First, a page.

Published: 06th October 2017
Is this a private med college or a government one? How non-existent professors and 'private' fee rates pushed medicos at Rajah Muthiah Medical College to protest for 40 days and counting
Students at the Rajah Muthiah Medical College of Annamalai University have been on a protest for 40 days but the government hasn't blinked an eye yet. What will happen to them next?
Over 600 students from the Rajah Muthiah Medical College of Annamalai University have been protesting for 40 days now against the illegal and exorbitant fees the College is charging. What's the big deal, you may ask? The University was set up in 1985 and the medical college taken over by the Government in 2013 after an investigative committee found that there were severe financial irregularities in the administration. The VC at that point, M Ramanathan, was also suspended by the then Governor, K Rosaiah.
However, despite becoming a government college, RMMC allegedly continues to demand exorbitant fees and has made no effort to follow the rules set for government medical colleges.
Gross Violation of Rights
The fixed fees for an undergraduate course in a government medical college is Rs 13,000 while the RMMC charges Rs 5 lakhs. The fees for a postgraduate course in a government medical college is Rs 32,000 but they charge Rs 9 lakhs. For BDS, the government colleges charge Rs 11,500 as opposed to Rs 3.5 lakhs charged here. What is all the more surprising is that the college does not even seem to be following the fee limits set for self-financing colleges either, which is Rs 3 lakhs for MBBS.
When the students have demanded that the college accept fees that are prescribed by the government, the administration claims that the college syndicate is allowed to prescribe whatever the fees they decide on.
When the students have demanded that the college accept fees that are prescribed by the government, the administration claims that the college syndicate is allowed to prescribe whatever the fees they decide on. "This is a gross violation of our rights as students in this college. We are being told that it is a government institute but are being charged such high fees. This, despite the fact that it has been announced in the Secretariat that the college is a Government College. It was also mentioned as one of the Government colleges in the counselling sessions this year," one of the students leading the protest, said.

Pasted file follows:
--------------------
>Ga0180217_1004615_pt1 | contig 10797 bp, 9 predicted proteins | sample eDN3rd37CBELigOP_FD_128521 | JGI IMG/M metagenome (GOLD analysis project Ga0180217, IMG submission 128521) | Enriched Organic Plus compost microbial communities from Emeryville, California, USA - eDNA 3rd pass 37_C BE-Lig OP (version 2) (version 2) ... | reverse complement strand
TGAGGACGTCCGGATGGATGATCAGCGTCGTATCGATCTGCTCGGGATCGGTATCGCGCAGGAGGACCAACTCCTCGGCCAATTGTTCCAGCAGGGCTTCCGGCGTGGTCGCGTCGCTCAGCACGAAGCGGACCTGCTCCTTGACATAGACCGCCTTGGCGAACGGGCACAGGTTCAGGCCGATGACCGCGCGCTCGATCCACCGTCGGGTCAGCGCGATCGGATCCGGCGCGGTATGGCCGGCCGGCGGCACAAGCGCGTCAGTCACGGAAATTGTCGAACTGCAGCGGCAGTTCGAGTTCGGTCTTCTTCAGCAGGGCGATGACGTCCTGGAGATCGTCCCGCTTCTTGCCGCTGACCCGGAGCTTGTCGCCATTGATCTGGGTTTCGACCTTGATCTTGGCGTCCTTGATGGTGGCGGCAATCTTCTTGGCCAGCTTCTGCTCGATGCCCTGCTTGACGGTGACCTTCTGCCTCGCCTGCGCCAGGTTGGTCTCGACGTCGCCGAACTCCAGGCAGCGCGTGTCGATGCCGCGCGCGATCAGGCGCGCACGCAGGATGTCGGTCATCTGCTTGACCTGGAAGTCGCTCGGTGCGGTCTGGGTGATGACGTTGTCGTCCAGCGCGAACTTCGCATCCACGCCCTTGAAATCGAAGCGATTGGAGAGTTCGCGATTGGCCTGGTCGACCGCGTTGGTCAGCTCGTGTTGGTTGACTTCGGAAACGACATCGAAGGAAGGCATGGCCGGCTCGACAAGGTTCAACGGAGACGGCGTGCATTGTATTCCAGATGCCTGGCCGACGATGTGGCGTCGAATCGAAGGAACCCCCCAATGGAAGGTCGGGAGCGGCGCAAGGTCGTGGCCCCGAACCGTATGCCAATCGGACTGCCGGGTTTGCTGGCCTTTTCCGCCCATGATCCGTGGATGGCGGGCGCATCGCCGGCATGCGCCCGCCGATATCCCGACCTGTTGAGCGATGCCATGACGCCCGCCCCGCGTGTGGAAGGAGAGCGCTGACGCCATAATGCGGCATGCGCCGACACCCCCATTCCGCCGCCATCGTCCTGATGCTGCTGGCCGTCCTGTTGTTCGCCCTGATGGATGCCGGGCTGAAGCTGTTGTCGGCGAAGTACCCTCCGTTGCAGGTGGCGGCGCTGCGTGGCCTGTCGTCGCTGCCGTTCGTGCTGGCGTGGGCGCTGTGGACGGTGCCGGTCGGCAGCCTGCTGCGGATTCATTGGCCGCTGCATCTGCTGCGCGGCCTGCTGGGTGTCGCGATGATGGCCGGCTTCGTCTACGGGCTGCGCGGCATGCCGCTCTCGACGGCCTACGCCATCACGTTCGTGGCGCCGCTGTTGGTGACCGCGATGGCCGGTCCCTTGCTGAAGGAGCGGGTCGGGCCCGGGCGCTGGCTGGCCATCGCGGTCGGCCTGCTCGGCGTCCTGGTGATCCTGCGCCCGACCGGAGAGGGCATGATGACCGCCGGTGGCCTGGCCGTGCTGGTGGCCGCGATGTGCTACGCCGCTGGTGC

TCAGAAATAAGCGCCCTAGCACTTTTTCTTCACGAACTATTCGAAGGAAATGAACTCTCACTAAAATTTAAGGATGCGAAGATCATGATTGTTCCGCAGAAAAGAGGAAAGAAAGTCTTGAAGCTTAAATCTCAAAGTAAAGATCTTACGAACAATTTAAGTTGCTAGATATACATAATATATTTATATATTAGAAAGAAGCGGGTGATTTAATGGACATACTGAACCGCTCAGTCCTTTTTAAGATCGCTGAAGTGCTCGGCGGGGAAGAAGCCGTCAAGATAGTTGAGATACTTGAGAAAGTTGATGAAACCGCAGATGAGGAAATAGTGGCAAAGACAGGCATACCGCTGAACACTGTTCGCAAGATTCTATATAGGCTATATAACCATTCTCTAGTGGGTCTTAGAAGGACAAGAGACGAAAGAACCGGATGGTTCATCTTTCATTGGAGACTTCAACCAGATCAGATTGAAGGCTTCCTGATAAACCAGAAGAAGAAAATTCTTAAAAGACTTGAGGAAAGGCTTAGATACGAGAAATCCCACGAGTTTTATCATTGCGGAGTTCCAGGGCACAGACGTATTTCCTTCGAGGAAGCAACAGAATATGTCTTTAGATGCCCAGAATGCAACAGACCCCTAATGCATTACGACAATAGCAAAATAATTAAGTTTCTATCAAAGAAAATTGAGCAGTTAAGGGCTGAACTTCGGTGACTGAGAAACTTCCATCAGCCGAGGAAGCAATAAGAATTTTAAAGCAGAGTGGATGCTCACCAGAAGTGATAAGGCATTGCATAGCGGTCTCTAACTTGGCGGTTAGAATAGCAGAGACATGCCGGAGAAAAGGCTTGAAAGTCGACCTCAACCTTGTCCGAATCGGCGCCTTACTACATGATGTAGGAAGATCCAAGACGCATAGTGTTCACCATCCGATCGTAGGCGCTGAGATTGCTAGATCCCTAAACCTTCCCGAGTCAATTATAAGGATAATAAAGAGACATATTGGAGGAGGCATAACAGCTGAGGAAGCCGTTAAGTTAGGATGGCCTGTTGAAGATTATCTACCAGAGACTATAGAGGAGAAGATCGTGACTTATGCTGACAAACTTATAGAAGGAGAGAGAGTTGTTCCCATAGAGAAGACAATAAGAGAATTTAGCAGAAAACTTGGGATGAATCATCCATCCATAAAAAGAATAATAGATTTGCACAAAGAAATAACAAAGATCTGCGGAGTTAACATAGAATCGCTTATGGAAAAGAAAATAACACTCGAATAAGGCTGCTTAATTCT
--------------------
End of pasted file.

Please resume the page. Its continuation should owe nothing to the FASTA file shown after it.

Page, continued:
'Ghost' professors who don't take class
However, what is a more pressing problem for the students is that there are barely any faculty members in the college. "Less than 20 percent teachers are there in all of the college. Recently 73 postgraduate seats were cancelled because the faculty members were below the MCI prescribed numbers. That could easily happen to the MBBS courses too. Finally, the government will derecognise the college and then where will we go?" another student questioned. "The administration has 'ghost' professors so they mention them and fulfill the requirements of the MCI but what do I do? Who will teach me?" questioned the student.
RTI reveals 200 crores funds allocated
According to an RTI query filed by the students, the government is allocating more than 200 crores to the college but where is the money going, students ask. "We have no faculty or any facilities. Besides fees, medical colleges cum hospitals should also offer free services and medicines for the public but even that hasn't happened here. A patient can't even get a paracetamol for free at this hospital," a student said.
Striving for justice: The students are not giving up on the struggle any time soon
Hospital facilities poorer than primary health care centre
Students say that the hospital doesn't offer any super speciality services for the patients either because they have no doctors. "This is probably the only government hospital that doesn't have any super speciality doctors. All we do is refer patients, the facilities at the hospital are poorer than a primary care centre. So our hospital is pretty much empty too," the student said.
Rajesh (name changed) was admitted to the college in 2015 but only realised it was a government college after he joined, "We paid the fees and then found out. After that, the parents of the students filed a case in court but the High Court said that the college is not a State University. The government didn't even appeal that verdict when it should have. Now the case is pending in Supreme Court." Another issue hindering the problem-solving process is the fact that this medical college comes under the Higher Education ministry rather than the Health and Family Welfare ministry like other medical colleges. "Since it is a University, it comes under the Higher Education ministry despite it being overtaken by the government. This causes trouble again."
Protest to go on
A number of problems plague the college but what really scares the students is the fear of the college getting derecognised. "We don't want to end up on the roads. If there was so much trouble we should have never been sent here through counselling in the first place," an undergraduate student said.
The students plan to continue the protests till the Government take action against the administration for their fraudulent practices and declare that Annamalai college is a government institute. "The only way we can solve this is if the government takes full charge and runs the institute. We have to continue the protest till that happens," the student added.